Real-time Analysis in Polymer Production
To track the manufacturing operations at a polyethylene facility, the MAX300-IG process gas analyzer was utilized along with a process GC. All the gases present in the process stream were measured by the MAX300-IG, and, ethane, ethylene and hydrogen were determined by the GC. The analysis rate of the MAX300 was 0.4 seconds per component. This allowed the analyzer to measure six streams at the facility at a rate of 10 seconds per stream, with a clearing delay. The fast data acquisition provided a high level of precision and accuracy when compared to the GC data (Figure 1).
Figure 1. The MAX300-IG was used to monitor all components of the polyethylene process. Here, the hydrogen and the ethane trends from the mass spectrometer are shown along with 24 hours of GC data recorded on the same stream.
During plant operation, rapid data reporting is very important when one polymeric formulation changes to another formulation. Such changes can take place many times in a single day. The faster this endpoint transition is recognized, the greater the high-value products can be sold. At the test site, the MAX300-IG process gas analyzer detected the endpoint of transition 5.3 minutes sooner than the GC (Figure 2).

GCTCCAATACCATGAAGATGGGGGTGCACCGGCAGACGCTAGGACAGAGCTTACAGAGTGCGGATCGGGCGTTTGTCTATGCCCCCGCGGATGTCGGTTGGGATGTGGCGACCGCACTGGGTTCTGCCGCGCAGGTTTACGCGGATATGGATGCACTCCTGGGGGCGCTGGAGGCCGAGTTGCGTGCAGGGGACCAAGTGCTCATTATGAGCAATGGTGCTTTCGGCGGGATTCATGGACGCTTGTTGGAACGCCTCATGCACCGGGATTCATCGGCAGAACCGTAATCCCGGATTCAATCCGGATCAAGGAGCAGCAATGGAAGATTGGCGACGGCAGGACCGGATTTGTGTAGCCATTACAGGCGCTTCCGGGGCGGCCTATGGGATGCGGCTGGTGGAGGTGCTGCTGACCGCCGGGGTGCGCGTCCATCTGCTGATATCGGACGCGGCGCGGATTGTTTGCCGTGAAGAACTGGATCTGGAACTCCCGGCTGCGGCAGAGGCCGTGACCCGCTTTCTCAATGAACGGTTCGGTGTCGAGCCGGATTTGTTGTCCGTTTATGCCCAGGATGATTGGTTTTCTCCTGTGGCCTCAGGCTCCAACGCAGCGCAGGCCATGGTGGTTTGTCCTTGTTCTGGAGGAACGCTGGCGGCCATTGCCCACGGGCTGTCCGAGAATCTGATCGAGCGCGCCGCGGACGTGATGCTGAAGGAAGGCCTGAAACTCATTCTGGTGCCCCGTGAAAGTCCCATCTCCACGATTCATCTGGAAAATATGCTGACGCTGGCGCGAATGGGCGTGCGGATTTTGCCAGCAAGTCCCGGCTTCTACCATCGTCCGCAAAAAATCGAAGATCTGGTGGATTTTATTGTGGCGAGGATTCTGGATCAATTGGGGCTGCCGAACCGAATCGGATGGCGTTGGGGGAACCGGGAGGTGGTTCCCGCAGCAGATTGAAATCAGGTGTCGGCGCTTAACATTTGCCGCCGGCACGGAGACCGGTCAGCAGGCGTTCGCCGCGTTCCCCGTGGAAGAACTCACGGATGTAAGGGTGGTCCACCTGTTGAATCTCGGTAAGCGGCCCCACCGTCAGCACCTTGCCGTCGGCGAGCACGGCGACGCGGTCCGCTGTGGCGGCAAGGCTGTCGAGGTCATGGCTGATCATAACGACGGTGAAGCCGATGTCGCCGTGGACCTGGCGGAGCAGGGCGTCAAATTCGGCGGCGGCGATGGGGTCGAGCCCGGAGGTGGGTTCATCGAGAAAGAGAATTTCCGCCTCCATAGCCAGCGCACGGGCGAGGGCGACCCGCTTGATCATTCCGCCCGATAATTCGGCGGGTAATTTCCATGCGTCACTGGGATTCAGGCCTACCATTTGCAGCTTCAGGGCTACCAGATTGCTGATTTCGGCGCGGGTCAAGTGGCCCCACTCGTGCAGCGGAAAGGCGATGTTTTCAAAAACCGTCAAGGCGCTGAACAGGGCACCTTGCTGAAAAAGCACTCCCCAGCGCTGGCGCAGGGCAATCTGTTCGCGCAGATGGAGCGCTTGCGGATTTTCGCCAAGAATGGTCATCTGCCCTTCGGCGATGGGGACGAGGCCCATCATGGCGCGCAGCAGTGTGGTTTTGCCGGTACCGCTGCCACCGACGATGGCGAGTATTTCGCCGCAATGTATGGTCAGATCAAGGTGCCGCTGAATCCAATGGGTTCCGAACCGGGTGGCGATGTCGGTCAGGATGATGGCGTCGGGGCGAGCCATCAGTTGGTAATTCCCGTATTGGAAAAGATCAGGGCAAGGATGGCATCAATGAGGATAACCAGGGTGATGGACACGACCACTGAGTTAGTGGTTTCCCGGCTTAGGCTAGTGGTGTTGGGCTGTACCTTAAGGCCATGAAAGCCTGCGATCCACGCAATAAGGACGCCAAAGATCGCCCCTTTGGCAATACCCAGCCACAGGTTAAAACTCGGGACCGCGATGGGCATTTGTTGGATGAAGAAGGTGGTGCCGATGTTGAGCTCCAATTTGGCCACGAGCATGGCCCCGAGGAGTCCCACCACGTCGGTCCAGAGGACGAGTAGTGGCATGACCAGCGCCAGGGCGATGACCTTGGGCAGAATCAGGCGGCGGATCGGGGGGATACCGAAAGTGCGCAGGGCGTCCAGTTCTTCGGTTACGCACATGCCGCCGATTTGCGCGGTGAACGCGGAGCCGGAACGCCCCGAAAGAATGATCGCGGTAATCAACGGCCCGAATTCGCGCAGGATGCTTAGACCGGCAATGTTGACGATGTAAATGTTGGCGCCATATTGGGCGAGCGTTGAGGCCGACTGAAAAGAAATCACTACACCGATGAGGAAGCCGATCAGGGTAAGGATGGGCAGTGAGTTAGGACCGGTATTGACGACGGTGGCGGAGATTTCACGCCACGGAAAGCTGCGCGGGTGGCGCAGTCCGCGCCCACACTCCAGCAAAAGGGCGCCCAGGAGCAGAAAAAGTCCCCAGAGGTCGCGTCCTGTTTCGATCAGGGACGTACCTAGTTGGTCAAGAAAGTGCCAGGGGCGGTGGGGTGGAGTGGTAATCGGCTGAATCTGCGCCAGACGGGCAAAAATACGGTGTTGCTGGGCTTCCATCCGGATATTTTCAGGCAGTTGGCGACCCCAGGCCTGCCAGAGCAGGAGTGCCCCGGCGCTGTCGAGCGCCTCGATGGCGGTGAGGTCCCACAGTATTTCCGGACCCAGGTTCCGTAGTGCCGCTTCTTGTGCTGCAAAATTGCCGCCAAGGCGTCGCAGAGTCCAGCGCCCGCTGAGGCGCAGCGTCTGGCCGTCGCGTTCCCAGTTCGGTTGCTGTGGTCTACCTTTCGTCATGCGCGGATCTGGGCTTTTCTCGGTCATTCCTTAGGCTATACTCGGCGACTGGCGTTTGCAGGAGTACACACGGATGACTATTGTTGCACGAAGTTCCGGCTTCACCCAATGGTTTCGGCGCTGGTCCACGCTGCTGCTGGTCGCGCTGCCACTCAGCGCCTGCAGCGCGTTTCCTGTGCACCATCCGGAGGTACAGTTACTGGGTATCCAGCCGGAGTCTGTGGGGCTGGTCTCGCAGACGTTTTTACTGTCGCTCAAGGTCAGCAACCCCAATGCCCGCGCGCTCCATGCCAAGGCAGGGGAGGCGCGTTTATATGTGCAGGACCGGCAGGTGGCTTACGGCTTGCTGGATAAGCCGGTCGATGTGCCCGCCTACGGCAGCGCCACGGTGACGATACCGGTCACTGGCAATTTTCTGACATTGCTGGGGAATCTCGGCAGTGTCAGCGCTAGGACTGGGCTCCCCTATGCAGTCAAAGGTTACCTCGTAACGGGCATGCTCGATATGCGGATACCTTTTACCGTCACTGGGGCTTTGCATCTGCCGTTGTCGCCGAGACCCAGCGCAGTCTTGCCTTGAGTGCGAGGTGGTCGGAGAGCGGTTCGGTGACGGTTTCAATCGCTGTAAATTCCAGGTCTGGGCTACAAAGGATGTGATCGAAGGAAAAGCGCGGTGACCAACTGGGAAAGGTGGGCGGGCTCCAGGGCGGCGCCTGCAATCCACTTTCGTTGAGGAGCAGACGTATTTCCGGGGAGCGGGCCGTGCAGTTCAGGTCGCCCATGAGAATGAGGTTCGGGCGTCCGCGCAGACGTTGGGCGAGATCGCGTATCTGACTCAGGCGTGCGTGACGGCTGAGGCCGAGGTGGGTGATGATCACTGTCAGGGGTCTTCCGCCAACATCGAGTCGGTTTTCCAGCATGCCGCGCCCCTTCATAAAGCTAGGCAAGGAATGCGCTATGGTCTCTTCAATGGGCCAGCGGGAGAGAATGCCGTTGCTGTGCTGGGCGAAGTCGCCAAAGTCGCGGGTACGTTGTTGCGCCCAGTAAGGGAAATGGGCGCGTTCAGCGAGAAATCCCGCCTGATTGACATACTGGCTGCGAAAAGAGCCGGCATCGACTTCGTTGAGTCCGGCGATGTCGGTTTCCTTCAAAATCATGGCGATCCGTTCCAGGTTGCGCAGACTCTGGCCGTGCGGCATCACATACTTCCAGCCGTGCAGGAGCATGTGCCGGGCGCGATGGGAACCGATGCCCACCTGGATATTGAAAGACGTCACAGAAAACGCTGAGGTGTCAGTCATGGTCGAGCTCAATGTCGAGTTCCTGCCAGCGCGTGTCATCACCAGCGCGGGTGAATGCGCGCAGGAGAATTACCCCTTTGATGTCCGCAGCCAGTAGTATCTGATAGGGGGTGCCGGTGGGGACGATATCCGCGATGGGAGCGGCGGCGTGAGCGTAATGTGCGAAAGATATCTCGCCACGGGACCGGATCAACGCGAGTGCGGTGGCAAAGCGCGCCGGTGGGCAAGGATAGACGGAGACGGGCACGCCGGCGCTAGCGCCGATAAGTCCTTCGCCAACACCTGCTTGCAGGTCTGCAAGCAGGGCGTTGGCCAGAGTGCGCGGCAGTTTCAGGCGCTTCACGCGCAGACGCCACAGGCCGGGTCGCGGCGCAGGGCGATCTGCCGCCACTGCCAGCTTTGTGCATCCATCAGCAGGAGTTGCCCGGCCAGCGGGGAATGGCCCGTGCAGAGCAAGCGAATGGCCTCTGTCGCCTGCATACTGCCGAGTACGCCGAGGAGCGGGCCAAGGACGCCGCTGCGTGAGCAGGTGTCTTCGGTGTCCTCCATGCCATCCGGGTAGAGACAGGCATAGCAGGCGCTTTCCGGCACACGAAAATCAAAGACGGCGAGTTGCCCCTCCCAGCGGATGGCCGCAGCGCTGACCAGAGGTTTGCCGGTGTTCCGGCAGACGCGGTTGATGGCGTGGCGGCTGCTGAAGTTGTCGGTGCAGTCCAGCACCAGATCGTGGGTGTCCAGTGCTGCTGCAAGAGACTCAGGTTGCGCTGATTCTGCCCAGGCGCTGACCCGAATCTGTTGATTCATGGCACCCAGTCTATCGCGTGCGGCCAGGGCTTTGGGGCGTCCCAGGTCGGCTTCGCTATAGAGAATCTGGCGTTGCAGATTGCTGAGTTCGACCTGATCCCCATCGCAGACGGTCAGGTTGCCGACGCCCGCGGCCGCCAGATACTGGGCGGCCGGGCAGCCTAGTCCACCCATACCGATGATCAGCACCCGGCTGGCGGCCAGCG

Figure 2. During product formula transition, the MAX300-IG identified the endpoint 5.3 minutes faster than the GC analyzing the same sample stream. The ability to quickly identify the onset of production conditions increased the volume of high-value product produced.
Another important factor that needs to be considered is to pinpoint the end of the transition, for instance, if a manufacturing line is yielding 5 tons of low density polyethylene every hour, 5.3 minutes would indicate 0.45 tons of product. During the course of this period, the value of product produced at the same low density polyethylene manufacturing line is $618*. The MAX300-IG process gas analyzer has the required speed to track various manufacturing lines at the same plant. Similarly, at a facility with three manufacturing lines undergoing a transition every couple of days, the value of detecting the end of transition sooner would translate into approximately $29,000 per month.
*At $1,400/metric ton of LDPE
For more than four decades, mass spectrometry has been extensively utilized for industrial process control. When used in polymer applications, the MAX300- IG process gas analyzer (Figure 3) allows real-time measurements of hydrogen, argon, nitrogen, alkane and alkenes in the reactor sample streams, as shown in Table 1. This instrument is designed to determine all components at varying concentrations, spanning from 100% to 10ppb. This dynamic range combined with high linearity is essential during product transitions where concentrations of components can radically change in a short time (Figure 4).